Emma: So the first few talks were just quite informal, I think, mostly between Kaya and Dennis, our counterpart at Xing. And then the first kind of formal meeting, we got the train up to Hamburg, and then met also someone from their product team, someone from their finance team, Dennis, and maybe some from their sales team. And it was just great, actually. It just felt like it clicked from the start. And this is always something that I reflect on now. It’s like this idea of whoever your VC partner is or exit partner, there has to be that feeling of like a click. I’m sure it’s exact same from your perspective, because these are the people who are going to shape your company and your baby in the future.
Johan: Especially, if it goes up and it goes down, right?
Johan: You have to really have this–
Emma: That trust–
Emma: –is so essential. And so that feeling of a clicking kind of just Elevated [00:19:00] Xing from this, “Oh, maybe this will happen,” to like suddenly in my mind, I really want this to happen, actually. I really want this deal to go through.
Remy: Hey, and how did it evolve especially in those early days, right? The first talks, just the informal talks where you weren’t there, and then it became a little bit formal? Did you work at that time with an NDA? Because there are also a little more competitor, right? Because they’re also doing, on the side, a recruiting activities? Not so good as you did, specifically for the developers, but how did you handle that kind of stuff?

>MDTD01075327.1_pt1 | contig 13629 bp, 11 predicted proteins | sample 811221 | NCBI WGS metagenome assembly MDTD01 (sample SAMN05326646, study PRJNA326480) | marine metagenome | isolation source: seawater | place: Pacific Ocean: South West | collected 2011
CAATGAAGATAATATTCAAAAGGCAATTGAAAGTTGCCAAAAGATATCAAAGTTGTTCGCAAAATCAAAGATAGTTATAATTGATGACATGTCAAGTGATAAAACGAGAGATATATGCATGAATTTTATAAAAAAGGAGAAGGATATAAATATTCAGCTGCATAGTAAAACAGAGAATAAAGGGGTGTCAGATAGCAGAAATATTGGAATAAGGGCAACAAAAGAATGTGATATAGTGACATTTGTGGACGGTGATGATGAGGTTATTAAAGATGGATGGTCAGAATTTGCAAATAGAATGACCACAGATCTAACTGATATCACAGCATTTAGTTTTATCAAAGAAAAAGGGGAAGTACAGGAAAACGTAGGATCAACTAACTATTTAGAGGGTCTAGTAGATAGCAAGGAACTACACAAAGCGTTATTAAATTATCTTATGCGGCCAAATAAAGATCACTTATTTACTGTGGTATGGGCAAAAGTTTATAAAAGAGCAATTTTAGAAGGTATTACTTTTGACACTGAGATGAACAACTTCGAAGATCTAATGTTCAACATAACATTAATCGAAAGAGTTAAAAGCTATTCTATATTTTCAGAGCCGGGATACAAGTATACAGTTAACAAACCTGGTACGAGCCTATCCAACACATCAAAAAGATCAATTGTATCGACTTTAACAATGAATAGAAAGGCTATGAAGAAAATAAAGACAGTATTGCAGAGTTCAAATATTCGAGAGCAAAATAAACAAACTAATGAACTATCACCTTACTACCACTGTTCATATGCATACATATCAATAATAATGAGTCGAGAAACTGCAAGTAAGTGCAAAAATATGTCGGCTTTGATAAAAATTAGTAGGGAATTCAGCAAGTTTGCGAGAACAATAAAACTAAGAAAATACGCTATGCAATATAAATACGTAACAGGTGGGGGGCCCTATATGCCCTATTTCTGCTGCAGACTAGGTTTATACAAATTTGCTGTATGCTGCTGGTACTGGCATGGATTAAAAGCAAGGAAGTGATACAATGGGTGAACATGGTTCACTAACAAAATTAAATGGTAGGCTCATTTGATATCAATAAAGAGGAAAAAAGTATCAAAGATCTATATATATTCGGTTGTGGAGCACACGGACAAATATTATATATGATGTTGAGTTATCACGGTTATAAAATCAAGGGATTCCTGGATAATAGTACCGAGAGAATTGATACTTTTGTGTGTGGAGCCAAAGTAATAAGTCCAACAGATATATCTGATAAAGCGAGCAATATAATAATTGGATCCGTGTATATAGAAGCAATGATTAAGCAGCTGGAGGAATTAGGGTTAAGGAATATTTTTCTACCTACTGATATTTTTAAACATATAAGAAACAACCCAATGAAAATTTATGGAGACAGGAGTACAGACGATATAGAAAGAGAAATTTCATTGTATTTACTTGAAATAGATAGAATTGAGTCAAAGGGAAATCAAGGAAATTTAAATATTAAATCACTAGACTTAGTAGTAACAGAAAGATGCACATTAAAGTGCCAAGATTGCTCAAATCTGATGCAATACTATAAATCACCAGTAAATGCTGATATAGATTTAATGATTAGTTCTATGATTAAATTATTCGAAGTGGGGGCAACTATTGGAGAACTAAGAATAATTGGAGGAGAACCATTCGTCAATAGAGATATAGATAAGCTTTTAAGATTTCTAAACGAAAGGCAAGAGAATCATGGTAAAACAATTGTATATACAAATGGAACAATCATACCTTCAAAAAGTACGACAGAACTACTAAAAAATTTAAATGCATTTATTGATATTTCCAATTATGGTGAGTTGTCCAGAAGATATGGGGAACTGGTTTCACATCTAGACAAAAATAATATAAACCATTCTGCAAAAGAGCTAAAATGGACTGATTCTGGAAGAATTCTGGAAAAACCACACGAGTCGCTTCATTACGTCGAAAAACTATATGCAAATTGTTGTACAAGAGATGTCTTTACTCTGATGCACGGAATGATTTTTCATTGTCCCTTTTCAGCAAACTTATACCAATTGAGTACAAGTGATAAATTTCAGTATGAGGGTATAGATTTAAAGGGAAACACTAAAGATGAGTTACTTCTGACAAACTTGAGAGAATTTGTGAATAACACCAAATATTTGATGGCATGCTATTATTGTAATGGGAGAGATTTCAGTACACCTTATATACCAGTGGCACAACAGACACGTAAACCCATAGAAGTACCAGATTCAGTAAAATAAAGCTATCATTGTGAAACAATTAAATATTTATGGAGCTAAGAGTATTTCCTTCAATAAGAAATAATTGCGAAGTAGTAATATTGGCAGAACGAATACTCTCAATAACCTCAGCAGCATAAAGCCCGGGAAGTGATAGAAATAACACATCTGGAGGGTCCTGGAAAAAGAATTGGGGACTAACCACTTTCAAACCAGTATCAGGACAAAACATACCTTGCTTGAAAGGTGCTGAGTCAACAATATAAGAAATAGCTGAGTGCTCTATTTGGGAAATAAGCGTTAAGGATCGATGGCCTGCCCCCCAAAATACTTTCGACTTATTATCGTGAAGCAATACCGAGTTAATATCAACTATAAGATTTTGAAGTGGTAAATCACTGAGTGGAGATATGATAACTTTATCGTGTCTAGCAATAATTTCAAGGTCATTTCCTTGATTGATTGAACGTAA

Remy: Yeah, pretty early on, also, in the process. Yeah. Yeah. Yeah. And Xing is, of course, a listed company, right? Which is, of course, a different ball game to sell your company to, right? Because they have all compliance issues, et cetera, and you were, also as a founder– of course, your colleague was a little bit more experienced, but how did you experience that, especially, working with a big structured listed company, and then being the small–?
Emma: I mean, Xing does a great job actually of hiring. I think the people who work in the company are all extremely [00:20:00] personable. And I felt a connection to most of them from the very start. I think the due diligence process though was really, really intense. So–
Remy: It took four months, I read somewhere, right?
Emma: Four months, yeah, exactly. And so we went through everything in the company. And we had to– I think we probably had about three people full time on us. And then Kaya, probably 95% of his time; me, probably 70% of my time. So that was a really intense period.
Remy: You were 50 people, so 10% of the total company was working on that, right? And the two CEOs also, right? The two, yeah.
Emma: So if that had fallen apart, I think that would have been really detrimental for the company just because of the amount of resource that we actually invested into the due diligence process.
Remy: Especially those days of selling the company, right? At the same time, keeping the motivation of your staff, because you’re really good at it. It’s really important for you, and keeping the numbers up also, right? Because that’s also important during [00:21:00] that phase. How did you manage to do that?